United States

United States

Rollback on energy's bird kills reveals Trump's wind hypocrisy

"I never understood wind. I know windmills very much. They're noisy. They kill the birds. You want to see a bird graveyard? Go under a windmill someday. You'll see more birds than you've ever seen in your life."

You don’t have to be eagle-eyed to spot the void between Trump’s rants and his government’s actions (pic: Andy Morffew/flickr)
You don’t have to be eagle-eyed to spot the void between Trump’s rants and his government’s actions (pic: Andy Morffew/flickr)

That was another of Donald Trump's bizarre rants, in this case to young conservatives at a Florida meeting this winter.

The current US president may have difficulty understanding his own administration, even though he has famously had a bee in his bonnet about wind power ever since fighting — and losing — a high-profile battle to halt a major offshore wind project near his luxury golf course in Aberdeenshire, Scotland.

Yet, despite Trump’s loathing of the technology, his administration, through the Department of the Interior (DOI), is rushing to greenlight leasing for billions of dollars of wind development off the north-east and mid-Atlantic coasts.

Apparently, the government income raised by auctions for the offshore wind development areas is more than welcome.

Another Trump-wind irony has so far flown under the radar: his administration has quietly launched a 45-day public comment period, until mid-March, for a new rule proposing to stop punishing all industry — principally oil and gas, but including wind — for killing birds "incidentally".

The argument is that businesses ought to be able to operate without fear of overly onerous regulation.

Under the proposed new law, only companies that actually intend to kill birds would face prosecution. Trump’s apparent concern over "windmill" birdkill clearly doesn’t run very deep.

Currently, the wind industry must adhere to the Migratory Bird Treaty Act of 1918, often spending multi-millions of dollars on avoiding bird nesting areas and flyways.

Radar may be deployed during operation. Or projects may agree to curtail power generation when birds feed.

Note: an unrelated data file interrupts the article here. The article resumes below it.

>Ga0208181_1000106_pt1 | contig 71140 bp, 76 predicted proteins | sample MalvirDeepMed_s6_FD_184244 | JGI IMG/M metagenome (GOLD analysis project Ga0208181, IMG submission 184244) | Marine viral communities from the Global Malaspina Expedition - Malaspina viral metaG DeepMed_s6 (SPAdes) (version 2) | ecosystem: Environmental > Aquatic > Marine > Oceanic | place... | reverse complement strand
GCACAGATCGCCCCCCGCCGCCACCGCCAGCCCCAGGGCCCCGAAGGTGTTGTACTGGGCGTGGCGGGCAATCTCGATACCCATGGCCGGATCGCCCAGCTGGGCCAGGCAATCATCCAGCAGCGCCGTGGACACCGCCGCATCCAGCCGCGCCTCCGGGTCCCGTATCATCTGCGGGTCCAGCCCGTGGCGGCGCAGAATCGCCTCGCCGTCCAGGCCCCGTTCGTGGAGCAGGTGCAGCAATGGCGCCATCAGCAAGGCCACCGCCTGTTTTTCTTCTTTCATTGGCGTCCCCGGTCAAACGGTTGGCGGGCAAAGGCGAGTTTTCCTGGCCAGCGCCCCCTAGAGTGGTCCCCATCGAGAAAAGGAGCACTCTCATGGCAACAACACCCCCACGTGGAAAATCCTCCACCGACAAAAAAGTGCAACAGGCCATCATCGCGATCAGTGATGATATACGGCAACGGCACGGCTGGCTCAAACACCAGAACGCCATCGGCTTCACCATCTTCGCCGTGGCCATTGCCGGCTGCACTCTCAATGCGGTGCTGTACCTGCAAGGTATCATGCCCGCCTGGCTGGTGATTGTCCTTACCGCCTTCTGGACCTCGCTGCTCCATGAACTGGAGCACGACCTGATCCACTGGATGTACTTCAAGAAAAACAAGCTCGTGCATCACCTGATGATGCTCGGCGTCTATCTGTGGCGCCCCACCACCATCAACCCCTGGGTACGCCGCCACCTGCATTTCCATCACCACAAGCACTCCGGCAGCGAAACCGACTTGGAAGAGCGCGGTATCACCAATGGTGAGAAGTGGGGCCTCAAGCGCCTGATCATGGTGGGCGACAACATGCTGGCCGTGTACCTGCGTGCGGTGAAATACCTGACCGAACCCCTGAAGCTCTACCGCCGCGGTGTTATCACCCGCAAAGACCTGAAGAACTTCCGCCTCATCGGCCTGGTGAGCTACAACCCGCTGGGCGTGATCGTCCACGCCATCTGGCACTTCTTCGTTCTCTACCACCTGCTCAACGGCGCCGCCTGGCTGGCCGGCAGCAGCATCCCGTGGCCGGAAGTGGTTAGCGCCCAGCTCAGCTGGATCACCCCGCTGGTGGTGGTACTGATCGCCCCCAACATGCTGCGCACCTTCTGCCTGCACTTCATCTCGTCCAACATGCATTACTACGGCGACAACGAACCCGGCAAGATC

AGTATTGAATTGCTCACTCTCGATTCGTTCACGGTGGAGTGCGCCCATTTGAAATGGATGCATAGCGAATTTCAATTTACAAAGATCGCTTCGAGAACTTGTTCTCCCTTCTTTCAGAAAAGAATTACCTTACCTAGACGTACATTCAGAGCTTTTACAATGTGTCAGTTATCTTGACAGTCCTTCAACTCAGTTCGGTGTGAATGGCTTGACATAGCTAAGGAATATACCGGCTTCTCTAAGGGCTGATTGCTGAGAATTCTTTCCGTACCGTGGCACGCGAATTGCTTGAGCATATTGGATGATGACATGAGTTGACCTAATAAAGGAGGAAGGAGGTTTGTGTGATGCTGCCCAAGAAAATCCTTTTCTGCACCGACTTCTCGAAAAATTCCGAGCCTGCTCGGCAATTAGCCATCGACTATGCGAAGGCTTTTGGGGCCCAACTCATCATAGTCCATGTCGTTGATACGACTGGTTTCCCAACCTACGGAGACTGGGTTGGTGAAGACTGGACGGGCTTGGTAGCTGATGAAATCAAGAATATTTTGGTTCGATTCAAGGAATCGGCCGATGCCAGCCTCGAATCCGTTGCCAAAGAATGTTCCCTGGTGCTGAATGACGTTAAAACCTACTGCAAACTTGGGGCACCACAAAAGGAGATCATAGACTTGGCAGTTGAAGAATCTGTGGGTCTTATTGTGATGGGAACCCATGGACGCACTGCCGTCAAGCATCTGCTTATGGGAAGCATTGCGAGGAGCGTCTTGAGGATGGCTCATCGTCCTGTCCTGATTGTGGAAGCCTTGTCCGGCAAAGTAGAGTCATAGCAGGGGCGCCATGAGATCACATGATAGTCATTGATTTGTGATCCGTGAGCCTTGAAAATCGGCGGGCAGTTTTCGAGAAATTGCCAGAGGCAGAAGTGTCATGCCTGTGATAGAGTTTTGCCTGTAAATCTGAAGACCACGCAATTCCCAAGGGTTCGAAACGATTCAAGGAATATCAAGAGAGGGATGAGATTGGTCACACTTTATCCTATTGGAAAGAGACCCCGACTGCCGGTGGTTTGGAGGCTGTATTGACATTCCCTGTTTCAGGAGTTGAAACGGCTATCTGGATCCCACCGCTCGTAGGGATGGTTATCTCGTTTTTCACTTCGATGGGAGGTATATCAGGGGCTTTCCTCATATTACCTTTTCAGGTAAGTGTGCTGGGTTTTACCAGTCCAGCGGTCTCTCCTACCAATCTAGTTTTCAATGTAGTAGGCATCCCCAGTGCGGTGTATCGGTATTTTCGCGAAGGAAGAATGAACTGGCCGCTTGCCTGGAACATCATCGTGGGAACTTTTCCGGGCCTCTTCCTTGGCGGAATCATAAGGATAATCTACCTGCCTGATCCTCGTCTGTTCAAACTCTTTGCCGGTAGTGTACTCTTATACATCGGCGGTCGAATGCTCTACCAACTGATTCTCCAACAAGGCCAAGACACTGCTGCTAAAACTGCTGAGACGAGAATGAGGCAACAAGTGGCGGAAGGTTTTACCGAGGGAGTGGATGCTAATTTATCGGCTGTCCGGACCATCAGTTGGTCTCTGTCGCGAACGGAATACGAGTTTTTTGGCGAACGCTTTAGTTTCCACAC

Rare condors in southern California wear radio collars nearby wind farms can detect. Electric lines have been bird-proofed for decades.

Wind projects that fall foul of the law have occasionally faced steep fines. In an unprecedented prosecution in 2013, Duke Energy Renewables was fined $1 million for the deaths of 14 protected eagles and 149 other birds at two Wyoming wind farms.

Business as usual

However, the new rollback would not actually change much in practice.

The Trump government has been hands-off on the birds issue ever since the DOI released a legal opinion in 2017 saying that previous administrations had been interpreting the migratory bird law too widely, and that only intentional killing was wrong.

The current administration has even discouraged local governments and businesses from taking simple precautionary measures, and federal wildlife officials have all but stopped investigating most deaths, according to the New York Times.

Still, wind developers are hardly going to rush ahead with scant regard to birds — if only because the optics would be awful.

Even if Trump is re-elected in November for another four years, the rollback is unlikely to stick long-term. With wind projects now lasting up to 30 years, the risk of planning differently is just not worth it.

No one disputes that killing birds is wrong, but, remember another Trump-era irony: far more birds are killed by glass-covered buildings and skyscrapers of the sort that he boasts about constructing than by wind turbines.

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